Policymakers, providers, insurers and employers continue to complain that the U.S. must curtail spending on drugs to slow down the ever-growing cost of health care. Yet they’re not taking advantage of an innovation that's available to them -- and one that's saving the European Union massive sums.
An opinion piece by Robert Popovian, the vice president of Pfizer U.S. Government Relations.
Policymakers, providers, insurers and employers continue to complain that the United States needs to curtail spending on drugs to slow down the ever-growing cost of health care. Yet they’re not taking advantage of an innovation that is available to them and that is saving the European Union millions.
In 2010, Congress passed the Biologics Price Competition and Innovation Act to bring down the cost of biologic drugs by encouraging competition and innovation — paving the way for the introduction of “biosimilar” drugs into the U.S. marketplace. Biosimilars are like generic drugs in a sense that they offer affordable options for comparable care. To be approved, a biosimilar must demonstrate that it is highly similar to its original drug with no clinically meaningful differences in terms of safety, purity and potency.
The law encourages major biopharmaceutical companies to invest heavily in bringing biosimilars to the market. Today, 16 biosimilars have been approved by the Food and Drug Administration; however, this number pales in comparison to the number of biosimilars approved in Europe — 45 authorized biosimilars for 15 reference biologic medicines have been approved in the EU.
There is no denying the potential savings through the use of biosimilars. According to a study conducted by the Pacific Research Institute, U.S. commercial insurers and the federal government can save more than $400 million annually by converting half of the use of a single originator biologic to competitor biosimilars.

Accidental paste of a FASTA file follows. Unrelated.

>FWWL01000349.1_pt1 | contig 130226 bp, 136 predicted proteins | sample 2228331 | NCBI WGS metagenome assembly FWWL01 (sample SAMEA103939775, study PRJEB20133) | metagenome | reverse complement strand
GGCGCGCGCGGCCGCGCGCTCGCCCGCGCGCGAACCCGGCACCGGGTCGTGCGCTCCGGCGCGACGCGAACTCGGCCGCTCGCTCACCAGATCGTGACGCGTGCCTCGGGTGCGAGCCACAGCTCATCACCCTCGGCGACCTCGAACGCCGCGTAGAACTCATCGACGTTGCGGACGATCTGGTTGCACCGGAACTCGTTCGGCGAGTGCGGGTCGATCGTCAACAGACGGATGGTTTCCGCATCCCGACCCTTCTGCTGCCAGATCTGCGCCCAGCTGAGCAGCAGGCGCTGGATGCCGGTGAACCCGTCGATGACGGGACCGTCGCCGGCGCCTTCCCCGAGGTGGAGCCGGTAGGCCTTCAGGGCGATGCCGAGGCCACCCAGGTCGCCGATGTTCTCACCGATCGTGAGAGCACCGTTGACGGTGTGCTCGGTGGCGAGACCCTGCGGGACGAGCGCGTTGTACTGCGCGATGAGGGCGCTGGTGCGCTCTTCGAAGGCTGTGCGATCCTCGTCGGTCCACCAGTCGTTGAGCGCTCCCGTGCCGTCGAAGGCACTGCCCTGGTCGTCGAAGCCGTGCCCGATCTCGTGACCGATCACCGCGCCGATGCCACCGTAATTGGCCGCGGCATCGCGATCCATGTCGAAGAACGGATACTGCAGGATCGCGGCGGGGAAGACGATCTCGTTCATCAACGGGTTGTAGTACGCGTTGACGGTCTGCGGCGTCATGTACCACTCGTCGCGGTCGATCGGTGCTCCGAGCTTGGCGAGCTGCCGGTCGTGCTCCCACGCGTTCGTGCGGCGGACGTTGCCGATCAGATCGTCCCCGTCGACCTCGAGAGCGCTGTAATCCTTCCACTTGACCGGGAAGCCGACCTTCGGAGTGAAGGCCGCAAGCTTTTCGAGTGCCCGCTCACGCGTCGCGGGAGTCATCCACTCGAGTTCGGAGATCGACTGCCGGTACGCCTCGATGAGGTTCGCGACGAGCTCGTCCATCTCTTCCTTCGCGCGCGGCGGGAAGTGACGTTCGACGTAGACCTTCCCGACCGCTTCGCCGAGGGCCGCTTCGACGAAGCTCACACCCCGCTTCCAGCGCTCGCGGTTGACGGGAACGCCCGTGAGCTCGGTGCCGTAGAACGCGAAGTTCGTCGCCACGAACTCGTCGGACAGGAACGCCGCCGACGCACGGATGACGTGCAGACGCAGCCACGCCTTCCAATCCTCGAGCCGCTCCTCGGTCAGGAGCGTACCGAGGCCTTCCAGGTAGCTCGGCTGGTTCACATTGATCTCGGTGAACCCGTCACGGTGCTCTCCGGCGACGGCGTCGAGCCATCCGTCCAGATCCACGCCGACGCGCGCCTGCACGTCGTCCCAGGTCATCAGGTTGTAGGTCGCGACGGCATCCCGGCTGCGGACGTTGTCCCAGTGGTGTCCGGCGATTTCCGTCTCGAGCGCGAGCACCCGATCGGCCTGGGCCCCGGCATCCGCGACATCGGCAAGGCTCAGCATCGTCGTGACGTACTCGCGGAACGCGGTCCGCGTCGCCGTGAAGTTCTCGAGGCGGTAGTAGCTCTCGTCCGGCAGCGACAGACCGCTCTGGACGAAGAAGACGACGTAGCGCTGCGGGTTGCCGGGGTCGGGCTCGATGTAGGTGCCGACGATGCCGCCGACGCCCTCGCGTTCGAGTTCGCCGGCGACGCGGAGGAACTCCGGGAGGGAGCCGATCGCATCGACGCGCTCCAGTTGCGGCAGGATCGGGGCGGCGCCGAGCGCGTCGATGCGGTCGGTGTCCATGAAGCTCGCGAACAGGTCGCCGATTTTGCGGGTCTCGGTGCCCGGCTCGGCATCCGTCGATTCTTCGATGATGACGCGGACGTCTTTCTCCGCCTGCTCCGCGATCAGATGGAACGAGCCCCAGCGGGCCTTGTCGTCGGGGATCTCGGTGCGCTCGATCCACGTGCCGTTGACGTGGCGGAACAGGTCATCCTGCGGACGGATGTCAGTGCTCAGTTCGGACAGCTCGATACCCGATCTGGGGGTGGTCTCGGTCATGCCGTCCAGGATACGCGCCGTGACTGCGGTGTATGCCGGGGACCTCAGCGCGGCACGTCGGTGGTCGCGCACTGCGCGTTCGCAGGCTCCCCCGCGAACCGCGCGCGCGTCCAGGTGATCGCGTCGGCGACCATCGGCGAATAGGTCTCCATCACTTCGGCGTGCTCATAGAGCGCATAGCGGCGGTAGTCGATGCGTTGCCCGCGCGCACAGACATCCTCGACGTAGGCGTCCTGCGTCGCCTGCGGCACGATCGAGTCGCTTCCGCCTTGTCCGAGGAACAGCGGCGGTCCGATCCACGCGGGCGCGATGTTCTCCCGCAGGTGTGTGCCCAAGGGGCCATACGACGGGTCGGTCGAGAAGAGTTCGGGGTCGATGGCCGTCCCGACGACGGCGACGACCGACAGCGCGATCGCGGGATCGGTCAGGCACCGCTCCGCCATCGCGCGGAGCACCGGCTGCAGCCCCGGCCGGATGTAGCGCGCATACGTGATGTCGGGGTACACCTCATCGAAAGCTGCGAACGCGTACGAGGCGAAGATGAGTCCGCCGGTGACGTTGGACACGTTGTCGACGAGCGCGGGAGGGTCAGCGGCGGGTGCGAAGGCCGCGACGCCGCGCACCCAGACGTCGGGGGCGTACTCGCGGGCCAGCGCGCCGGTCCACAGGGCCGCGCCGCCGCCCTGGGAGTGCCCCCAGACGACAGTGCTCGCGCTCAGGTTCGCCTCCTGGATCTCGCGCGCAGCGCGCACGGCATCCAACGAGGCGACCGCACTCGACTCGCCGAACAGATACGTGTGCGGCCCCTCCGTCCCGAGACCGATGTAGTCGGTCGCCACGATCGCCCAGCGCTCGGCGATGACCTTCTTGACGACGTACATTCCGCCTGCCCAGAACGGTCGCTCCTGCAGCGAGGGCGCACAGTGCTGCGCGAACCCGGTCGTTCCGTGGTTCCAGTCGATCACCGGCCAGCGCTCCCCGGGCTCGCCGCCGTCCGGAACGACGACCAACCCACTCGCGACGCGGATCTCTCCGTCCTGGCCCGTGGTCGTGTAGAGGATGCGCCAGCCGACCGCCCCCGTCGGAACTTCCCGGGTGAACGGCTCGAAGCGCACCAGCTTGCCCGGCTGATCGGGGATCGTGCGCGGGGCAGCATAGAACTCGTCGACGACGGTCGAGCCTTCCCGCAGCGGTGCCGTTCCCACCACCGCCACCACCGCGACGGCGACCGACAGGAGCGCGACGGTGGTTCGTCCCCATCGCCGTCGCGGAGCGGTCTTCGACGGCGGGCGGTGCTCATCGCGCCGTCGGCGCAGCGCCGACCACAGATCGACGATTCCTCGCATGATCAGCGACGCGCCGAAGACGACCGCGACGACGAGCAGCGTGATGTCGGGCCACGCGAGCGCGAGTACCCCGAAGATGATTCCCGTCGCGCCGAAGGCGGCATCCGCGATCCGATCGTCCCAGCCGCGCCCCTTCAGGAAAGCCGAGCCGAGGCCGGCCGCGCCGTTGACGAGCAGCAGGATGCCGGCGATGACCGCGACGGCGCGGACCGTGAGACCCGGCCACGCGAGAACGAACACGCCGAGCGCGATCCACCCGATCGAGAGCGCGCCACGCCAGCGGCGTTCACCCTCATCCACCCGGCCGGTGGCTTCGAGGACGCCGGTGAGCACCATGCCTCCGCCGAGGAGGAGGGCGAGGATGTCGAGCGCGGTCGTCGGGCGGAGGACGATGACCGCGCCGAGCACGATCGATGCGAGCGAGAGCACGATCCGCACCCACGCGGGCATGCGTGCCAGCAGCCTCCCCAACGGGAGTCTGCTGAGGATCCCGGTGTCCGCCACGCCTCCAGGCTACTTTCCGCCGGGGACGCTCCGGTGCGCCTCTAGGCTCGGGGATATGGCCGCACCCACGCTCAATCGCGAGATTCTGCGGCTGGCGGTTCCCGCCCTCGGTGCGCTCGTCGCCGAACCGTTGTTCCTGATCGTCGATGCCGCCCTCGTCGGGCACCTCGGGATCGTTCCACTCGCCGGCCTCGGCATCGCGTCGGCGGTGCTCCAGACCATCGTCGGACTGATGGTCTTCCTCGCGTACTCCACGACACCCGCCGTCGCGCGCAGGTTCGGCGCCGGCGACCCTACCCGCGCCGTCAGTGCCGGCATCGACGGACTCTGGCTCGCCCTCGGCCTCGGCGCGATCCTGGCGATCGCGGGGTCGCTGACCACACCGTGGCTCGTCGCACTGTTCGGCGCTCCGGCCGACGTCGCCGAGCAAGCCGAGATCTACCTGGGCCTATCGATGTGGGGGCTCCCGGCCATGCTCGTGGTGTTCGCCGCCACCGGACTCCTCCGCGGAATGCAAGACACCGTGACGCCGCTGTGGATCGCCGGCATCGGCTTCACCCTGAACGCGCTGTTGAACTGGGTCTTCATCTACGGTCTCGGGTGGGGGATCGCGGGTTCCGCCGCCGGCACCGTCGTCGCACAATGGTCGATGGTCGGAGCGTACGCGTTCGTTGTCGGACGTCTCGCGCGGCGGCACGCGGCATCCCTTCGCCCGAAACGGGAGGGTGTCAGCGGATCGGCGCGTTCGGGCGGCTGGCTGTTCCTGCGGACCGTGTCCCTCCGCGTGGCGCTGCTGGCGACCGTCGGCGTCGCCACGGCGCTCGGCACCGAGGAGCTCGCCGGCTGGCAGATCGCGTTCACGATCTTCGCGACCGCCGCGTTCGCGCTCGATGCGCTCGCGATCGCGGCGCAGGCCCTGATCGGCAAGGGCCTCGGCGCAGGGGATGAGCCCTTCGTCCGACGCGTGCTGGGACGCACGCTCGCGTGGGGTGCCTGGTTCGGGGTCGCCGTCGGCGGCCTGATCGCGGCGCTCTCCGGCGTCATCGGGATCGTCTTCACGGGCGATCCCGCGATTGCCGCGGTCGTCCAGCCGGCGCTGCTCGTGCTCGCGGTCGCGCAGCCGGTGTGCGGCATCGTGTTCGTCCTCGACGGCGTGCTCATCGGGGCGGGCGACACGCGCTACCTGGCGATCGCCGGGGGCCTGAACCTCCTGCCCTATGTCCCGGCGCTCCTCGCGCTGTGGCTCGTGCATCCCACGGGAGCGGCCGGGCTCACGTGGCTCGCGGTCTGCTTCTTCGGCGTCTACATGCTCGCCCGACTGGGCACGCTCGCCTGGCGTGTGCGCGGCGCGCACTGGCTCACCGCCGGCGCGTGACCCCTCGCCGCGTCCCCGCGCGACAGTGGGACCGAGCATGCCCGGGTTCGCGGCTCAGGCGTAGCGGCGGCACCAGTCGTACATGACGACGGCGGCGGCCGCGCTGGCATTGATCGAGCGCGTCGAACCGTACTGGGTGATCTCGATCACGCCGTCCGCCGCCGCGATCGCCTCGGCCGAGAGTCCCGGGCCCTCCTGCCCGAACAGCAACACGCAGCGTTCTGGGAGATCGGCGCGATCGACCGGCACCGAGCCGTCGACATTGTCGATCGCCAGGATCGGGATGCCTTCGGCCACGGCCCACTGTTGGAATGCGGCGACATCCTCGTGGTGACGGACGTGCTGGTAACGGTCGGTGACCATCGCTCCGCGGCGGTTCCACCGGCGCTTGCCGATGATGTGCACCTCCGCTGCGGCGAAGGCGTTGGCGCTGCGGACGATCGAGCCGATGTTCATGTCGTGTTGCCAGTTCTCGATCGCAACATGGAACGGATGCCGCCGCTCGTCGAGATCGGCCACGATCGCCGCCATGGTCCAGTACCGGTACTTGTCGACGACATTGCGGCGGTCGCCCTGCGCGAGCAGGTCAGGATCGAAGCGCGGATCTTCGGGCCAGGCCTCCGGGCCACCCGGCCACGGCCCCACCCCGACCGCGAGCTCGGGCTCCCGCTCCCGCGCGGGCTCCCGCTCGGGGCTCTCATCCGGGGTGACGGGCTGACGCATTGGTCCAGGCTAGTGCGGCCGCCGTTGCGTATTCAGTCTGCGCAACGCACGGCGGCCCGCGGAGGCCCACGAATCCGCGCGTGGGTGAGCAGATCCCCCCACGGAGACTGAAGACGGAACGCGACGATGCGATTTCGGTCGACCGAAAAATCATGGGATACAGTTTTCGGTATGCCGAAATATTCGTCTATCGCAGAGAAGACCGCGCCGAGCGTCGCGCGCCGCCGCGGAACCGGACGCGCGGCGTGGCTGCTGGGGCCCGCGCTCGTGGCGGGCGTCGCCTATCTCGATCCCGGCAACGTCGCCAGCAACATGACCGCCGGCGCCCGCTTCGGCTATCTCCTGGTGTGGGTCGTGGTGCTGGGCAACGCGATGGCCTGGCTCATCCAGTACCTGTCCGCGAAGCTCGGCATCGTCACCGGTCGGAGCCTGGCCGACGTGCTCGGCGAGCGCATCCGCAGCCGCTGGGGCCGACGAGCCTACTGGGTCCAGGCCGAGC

The estimated savings are based on the conversion of one originator. Imagine the savings if the United States had access to all the biosimilars that are currently available in Europe.
While policymakers are instituting or touting policies that import foreign price controls, which will undoubtedly reduce access to medicines, or adding additional administrative burdens such as step therapy, it is important to note that according to a study published in BMC Health Services Research in 2014, billing and insurance-related activities totaled approximately $471 million in the U.S. health care system, roughly the same amount we pay for life-saving medicines.
For reasons unknown, policymakers continue to ignore a simple solution of promoting the uptake of biosimilars. Due to lack of awareness or financial interest by the decision makers, the adoption of biosimilars in the U.S. marketplace has been abysmal. Meanwhile, Europeans are experiencing significant savings through a robust uptake of biosimilars in their markets, garnering millions in spending reduction and, most importantly, improving access to essential therapies.
Ultimately, biosimilars provide a “private-sector solution” to the spending debate. Instead of complaining about the rise of health care costs, policymakers, insurers, employers and providers should all submit their plans of how they intend to support the adoption of less costly but equally efficacious and safe biosimilars. Until then, their harrowing grievances about the increase in drug spending ought to be taken with a massive grain of salt.